The keyboard is less transparent and has only two themes - very light gray and very dark gray. Of course, they also change depending on whether your keyboard has popped up on top of a light or a dark background. Beside the new theme and font of its letters, the iOS keyboard is unchanged, which is not a bad thing as it's certainly one of the most comfortable around.
The changes don't end with those transparent and adaptive elements. Opening an app shows you a zoom in animation over the app icon, which is pretty cool.
Moving on to the parallax effect, which is visible throughout iOS 7. As is to be expected, Apple designed the new iOS on independent layers - background, homescreen icons, icon badges, app pop ups. The iPhone then uses its accelerometer and gyroscope to move layers independently and create an illusion of depth. The movement isn't too big so it's not irritating. In fact you might not even notice it if you are not looking for it, but it's there and it looks really awesome once you start moving a bit your device.
The parallax is not only available on the homescreen. You can see it in folders and on the pop ups that ask you for passwords or bring you some notifications. Those pop ups by the way are also translucent and adapt their background color in addition to the depth effect.
Apple iOS 7 also brings live wallpapers. You can find them at the Dynamic section in Wallpaper Settings. Currently there are only two live wallpapers, but we expect more to become available in the AppStore as soon as iOS 7 becomes available this fall.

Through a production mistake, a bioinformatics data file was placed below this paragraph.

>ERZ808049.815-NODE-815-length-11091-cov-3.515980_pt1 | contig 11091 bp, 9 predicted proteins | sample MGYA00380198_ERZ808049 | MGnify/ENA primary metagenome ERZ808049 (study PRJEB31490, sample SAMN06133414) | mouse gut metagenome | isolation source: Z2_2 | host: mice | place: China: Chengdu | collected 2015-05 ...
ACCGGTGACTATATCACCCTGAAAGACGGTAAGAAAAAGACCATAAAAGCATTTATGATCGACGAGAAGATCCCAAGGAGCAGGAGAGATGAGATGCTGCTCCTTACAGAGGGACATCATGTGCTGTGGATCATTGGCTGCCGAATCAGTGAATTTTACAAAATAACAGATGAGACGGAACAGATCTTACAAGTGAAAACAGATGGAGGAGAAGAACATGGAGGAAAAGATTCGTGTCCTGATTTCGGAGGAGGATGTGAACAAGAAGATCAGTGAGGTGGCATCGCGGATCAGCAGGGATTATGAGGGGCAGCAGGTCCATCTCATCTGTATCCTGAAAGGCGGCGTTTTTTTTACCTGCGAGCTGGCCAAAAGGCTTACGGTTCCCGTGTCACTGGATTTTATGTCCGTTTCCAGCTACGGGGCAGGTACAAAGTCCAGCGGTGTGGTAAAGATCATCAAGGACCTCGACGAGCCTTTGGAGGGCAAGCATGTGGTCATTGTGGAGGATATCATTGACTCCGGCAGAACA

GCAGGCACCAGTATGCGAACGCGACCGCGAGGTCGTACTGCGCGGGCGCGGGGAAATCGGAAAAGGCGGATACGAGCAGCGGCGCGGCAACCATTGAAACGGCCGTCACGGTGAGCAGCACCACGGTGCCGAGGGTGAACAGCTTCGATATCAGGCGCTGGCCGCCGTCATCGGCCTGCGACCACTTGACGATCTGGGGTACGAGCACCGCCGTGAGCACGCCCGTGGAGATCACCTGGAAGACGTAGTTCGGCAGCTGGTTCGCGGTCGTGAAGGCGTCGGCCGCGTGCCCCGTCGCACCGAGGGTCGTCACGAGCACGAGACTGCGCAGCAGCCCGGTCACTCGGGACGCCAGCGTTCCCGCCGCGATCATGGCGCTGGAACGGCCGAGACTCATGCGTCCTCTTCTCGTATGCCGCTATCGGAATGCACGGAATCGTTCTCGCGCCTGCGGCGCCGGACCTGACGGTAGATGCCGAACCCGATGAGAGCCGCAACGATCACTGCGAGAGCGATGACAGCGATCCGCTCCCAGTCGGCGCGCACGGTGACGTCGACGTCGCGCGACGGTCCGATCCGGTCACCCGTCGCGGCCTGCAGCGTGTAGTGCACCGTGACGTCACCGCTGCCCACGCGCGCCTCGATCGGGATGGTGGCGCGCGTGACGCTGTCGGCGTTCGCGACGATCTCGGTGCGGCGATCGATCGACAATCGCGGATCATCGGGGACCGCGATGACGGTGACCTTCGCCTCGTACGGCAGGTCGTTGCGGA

You might have noticed from all those shots that Apple has ditched the cellular coverage bars and replaced them with five dots. The battery also got a new icon.
Now let's talk about the elephant in the room that is the Control Center. Apple has decided not to follow the competition and put the connectivity toggles in the notification area. Instead it has placed them into a brand new Control Center that is brought up to front with a swipe from the bottom of the screen.
It has five non-customizable rows with different shortcuts. The top row has five toggles - Airplane, Wi-Fi, Bluetooth, DND mode and Rotation Lock. The second row has the brightness scrubber. Next come the multimedia controls including a volume bar. The fourth row has AirDrop and AirPlay shortcuts. Finally, at the bottom of the Control Center there are four shortcuts - one that turns on/off the LED flash to serve as a flashlight and three app shortcuts - Clock, Calculator and Camera.
We find the volume and media scrubbers rather needless, but nothing in the Control Center is customizable for now. Still it's a great thing to have and kudos to Apple for finally providing it.
The Notification Center has been redesigned as well. It now has three tabs - Today, All and Missed. The Today tab has the date, today summery (all of today's events), calendar day view (grid with hours and events), reminders (lists your reminders for today), stocks and tomorrow summary (the number of events you have for tomorrow).
The Today's tab is customizable, you can disable its elements one by one - everything but the date displayed at the top can be removed so it doesn't get in the way. You can even disable the Today tab altogether in the Notification Center for the lockscreen.
The All tab is basically the notification center of iOS 6 but lacks weather, stocks and calendar events. The first two are now part of the Today tab, while the weather is gone for good. You can disable the All tab for the lockscreen as well (just turn off Notifications View). If both Notifications (All) and Today tabs are disabled, the whole Notification Center won't be accessible from the lockscreen.